Are Bush Admin Computers a Crime Scene?

Dennis Faas's picture

David Gewirtz, author of 'Where Have All the Emails Gone?' reportedly wrote an open letter to President-elect Obama asking that his administration please treat the White House computers like crime scene evidence.

By failing to preserve official emails, the Bush White House has technically committed a federal crime by violating the Presidential Records Act and The Federal Records Act.

The first few weeks of the Obama Administration taking office are going to be critical in preserving that information. Forensic evidence needs to be gathered before it's lost in the flurry of incoming activity. (Source:

The letter goes on to note that any computers left behind -- not removed like they were by President George H.W. Bush's team -- could contain important information. Any of the computers or computer parts, such as hard drives and other media like flash and thumb drives, may contain traces of those famous missing white house emails. (Source:

Gewirtz's Letter Reiterates Many Important Issues

In Congressional testimony, Mr. Bush's CIO admitted that the Bush White House misplaced all email correspondence from the period of March 1 through May 23, 2003. This statement indicates the White House has broken two key federal laws: the Presidential Records Act and the Federal Records Act.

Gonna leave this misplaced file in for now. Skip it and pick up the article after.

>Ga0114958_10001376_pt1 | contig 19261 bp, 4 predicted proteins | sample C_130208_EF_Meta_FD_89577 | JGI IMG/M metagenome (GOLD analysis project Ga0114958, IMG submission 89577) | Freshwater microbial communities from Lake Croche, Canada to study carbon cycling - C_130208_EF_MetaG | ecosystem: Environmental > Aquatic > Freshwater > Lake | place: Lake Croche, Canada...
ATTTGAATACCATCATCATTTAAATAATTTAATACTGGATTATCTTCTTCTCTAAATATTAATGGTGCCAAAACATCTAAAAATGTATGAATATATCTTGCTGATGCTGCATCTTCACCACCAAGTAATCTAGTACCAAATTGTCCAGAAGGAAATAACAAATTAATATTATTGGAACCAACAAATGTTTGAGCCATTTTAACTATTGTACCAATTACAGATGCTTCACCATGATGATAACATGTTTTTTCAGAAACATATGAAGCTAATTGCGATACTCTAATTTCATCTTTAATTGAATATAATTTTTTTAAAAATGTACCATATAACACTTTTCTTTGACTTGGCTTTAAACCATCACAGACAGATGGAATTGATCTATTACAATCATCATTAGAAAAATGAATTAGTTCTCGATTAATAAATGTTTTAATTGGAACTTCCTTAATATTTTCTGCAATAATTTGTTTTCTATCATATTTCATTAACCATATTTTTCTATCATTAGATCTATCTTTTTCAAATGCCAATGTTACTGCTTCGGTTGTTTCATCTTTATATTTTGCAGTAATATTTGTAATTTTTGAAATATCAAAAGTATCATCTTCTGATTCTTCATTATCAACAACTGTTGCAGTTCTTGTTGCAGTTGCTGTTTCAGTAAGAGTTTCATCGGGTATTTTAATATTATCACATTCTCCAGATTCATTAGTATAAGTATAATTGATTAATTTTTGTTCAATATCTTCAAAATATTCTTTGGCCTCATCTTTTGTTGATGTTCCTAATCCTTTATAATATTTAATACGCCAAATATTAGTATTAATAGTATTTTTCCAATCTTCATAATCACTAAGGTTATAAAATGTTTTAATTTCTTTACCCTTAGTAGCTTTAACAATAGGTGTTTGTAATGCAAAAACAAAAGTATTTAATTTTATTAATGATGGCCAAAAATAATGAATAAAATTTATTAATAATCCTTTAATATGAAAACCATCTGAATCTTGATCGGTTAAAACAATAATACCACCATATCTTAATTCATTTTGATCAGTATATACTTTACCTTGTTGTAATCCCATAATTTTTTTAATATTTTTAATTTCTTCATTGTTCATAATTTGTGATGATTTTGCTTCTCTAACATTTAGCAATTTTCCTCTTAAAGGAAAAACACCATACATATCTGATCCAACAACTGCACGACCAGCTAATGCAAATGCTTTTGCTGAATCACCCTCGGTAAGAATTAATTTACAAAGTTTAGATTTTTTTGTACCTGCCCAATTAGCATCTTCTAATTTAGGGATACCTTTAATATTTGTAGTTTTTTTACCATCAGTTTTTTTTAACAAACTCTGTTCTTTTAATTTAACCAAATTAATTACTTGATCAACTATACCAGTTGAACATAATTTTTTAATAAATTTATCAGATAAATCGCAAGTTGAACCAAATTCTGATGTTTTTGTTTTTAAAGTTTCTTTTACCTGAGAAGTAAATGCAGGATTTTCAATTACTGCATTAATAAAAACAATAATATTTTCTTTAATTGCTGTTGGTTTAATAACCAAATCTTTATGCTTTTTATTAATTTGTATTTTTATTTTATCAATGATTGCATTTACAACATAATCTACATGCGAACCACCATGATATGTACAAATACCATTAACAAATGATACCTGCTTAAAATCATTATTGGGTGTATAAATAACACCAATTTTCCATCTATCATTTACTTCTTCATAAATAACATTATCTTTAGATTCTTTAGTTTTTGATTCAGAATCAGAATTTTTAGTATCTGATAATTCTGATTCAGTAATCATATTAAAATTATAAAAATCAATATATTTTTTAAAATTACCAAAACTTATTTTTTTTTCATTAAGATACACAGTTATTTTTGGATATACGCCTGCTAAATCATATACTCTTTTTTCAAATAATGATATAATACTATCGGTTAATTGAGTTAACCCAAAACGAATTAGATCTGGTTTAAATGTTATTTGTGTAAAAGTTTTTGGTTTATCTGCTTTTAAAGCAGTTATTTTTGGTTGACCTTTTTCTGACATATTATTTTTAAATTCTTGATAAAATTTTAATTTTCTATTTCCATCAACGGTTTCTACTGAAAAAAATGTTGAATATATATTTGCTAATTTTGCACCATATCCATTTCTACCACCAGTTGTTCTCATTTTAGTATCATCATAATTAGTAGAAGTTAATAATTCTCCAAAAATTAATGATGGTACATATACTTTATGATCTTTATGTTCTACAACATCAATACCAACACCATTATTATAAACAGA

The Bush White House may actually have "misplaced" as much as 225 days of email from 2003, according to an Office of Administration request for contractors' proposals.

When the Obama team enters the White House on January 20, the building is likely to be filled with the droppings and detritus of the previous administration, including old computers.

According to Gewirtz, incoming officials may just want to get to work and those computers are likely to be treated like old office equipment. But each computer the Obama team finds in the White House and the Executive Office Building (EOB) must be treated as evidence, catalogued and removed for forensic examination. Under no circumstances should anyone on the incoming team boot up those machines or use them since they might overwrite deleted files that could otherwise be recovered, noting that "they could possibly cover the few remaining tracks that might be available, the few possible clues to a period of real upheaval in our history."

He's right. The computers should be preserved, not only for the mishandling of emails, but for proof if it's determined that the Bush administration might have committed other high crimes and misdemeanors.

There is also the question, as noted by ZDNet, of whose duty it is to preserve that information. Is it the responsibility of the White House staff or the National Archives to preserve, respectful of the time limits necessary for presidential confidentiality, relevant content, communications trails, etc.?

More information on the missing White House emails can be found from

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